Part of my aim in studying abroad in Paris is finding myself in the social culture here, understanding it and actively participating in it as not just a tourist or an American exchange student, but like a Parisian would. As I have been slowly finding out, I am much more rooted in my American perspective than I thought. I never really considered how different the American experience must be to foreign exchange students at Brandeis, but gradually I am feeling just how different culture and shared consciousness are. Living in New York, there are certain cultural aspects that are just normal for me. Crackheads living in parks and stations right by where I live, knowing the subway like the back of my hand and the fact that I have only really known a city life were all differences I had been made aware of when first engaging with people from different states in college. But, being immersed in a world where there are different cultural minorities present, different perceptions on drinking, smoking and partying and different mentalities on freedoms, liberty and community are all aspects I have been awoken to and that intrinsically exaggerate my own American perspective.
I have had quite a few thoughts on these differences, but still feel like I have not met enough people or spent enough time here to really dumb down the French or European perspective. Especially considering that, truly, at the end of the day human nature persists through culture, race, ethnicity and gender. As many differences there are concerning mindsets, political leniences and social culture, there are even more similarities on the way we act and react emotionally as people regardless of the way they manifest themselves. This universality of behavior, of friendship or comradeship is what I love so much. It is what allows me to use body language, past experiences and human friendliness to connect with people here as much as I have. It is what I have learned so extensively about as I internally compare and contrast dynamics between people and groups, and what I have more strongly believed to be the reason why certain people refuse to respect or accept people of differing identities.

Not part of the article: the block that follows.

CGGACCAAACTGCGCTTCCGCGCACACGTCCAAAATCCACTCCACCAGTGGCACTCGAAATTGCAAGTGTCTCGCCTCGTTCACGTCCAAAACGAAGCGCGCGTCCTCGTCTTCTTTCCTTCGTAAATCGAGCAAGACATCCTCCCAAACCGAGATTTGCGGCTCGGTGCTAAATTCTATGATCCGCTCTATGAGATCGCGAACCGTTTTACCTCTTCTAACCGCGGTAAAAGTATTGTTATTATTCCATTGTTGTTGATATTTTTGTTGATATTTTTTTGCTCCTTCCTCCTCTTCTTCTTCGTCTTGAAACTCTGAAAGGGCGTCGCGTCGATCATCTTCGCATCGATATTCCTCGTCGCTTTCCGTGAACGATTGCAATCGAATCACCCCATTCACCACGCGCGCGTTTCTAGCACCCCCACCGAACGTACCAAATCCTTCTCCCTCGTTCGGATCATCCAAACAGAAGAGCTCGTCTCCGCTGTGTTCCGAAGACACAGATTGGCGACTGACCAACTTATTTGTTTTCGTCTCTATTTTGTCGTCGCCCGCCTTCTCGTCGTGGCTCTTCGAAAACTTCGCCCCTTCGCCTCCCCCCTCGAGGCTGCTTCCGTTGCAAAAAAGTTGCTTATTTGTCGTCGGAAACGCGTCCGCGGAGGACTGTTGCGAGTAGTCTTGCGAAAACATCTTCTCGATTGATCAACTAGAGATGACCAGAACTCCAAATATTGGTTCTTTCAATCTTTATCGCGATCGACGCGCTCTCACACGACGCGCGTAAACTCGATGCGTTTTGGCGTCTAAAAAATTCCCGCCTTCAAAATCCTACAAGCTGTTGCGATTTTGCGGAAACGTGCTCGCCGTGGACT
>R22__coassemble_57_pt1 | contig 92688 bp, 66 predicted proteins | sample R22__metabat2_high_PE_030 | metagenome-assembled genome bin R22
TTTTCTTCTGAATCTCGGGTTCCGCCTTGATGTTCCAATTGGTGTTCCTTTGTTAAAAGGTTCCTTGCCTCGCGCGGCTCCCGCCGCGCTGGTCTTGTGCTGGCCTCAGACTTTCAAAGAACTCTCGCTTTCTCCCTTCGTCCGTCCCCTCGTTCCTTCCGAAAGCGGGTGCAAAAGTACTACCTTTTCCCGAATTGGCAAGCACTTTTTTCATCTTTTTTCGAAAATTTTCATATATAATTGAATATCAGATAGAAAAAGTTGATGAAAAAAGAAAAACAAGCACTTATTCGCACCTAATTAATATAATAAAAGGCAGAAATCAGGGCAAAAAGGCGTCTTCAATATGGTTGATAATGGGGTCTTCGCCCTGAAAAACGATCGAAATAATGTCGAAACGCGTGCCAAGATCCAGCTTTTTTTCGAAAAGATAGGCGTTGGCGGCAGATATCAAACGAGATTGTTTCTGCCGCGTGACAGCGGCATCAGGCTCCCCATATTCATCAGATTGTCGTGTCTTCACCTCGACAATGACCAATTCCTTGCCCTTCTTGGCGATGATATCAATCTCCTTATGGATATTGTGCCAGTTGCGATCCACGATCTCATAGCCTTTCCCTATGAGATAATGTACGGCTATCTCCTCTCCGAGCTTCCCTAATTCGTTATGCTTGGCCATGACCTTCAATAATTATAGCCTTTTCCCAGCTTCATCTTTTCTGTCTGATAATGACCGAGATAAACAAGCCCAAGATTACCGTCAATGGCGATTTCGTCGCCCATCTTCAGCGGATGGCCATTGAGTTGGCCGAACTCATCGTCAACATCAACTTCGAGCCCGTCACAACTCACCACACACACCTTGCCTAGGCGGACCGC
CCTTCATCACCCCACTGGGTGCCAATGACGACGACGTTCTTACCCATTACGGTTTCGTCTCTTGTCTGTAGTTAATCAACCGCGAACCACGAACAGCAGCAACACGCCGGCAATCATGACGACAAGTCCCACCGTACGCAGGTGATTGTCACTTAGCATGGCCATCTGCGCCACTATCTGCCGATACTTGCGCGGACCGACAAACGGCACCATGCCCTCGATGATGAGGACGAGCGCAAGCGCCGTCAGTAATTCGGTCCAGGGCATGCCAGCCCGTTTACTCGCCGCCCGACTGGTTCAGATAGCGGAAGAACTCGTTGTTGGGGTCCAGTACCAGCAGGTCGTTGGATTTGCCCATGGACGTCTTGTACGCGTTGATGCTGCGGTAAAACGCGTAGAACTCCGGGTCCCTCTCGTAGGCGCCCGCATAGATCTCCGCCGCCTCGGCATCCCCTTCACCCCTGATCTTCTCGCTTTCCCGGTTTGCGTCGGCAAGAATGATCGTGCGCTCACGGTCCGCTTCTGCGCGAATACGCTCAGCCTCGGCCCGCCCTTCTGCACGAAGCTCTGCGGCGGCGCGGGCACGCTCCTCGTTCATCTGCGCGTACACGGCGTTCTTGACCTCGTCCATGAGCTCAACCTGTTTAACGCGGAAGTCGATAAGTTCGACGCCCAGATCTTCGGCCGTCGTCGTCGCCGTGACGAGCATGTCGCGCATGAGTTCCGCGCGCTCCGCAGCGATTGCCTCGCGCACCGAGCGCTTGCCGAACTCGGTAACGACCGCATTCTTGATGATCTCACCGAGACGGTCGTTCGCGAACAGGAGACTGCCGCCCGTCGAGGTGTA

The bubbles that exist so profoundly all over suburbia in America are what have contributed to this American egotism that refuses to acknowledge that human behavior prevails cultural differences and that is the foundation of the xenophobia and white supremacy that holds an unfortunate grasp on so many Americans. While clinging to one’s culture is normal and present in quite literally all cultures, the way it manifests itself in America, a country that prides itself on immigration and being a “melting pot,” is a perpetual and intentional misunderstanding of those who are different and then equating that difference with inferiority. The advantage that Europe has, which I believe is what has contributed to their 60-plus-year-long journey to progressivism, is solely their proximity to the global south and Eastern hemisphere, in which they have more access to the mentality of engaging with and understanding the existence of other cultures. To say that Americans are inherently inept at cultural understanding and will never be able to cease being xenophobic or racist would simply be wrong despite the consistent notion fed to cultural minorities in America of the persistence of racism. Instead, I believe a mainstream culture has been so far institutionalized as a product of geographical history in America that it has allowed racism and the belief of cultural superiority in suburbia and white communities to be so rampant. Ultimately, re-education is necessary in America to step away from this hyper-analysis of solely American values and culture to the very basic level of even in the home so as to truly raise our American youth to understand their placement in the world and transversely the existence of a human community based on shared inherent human behavior.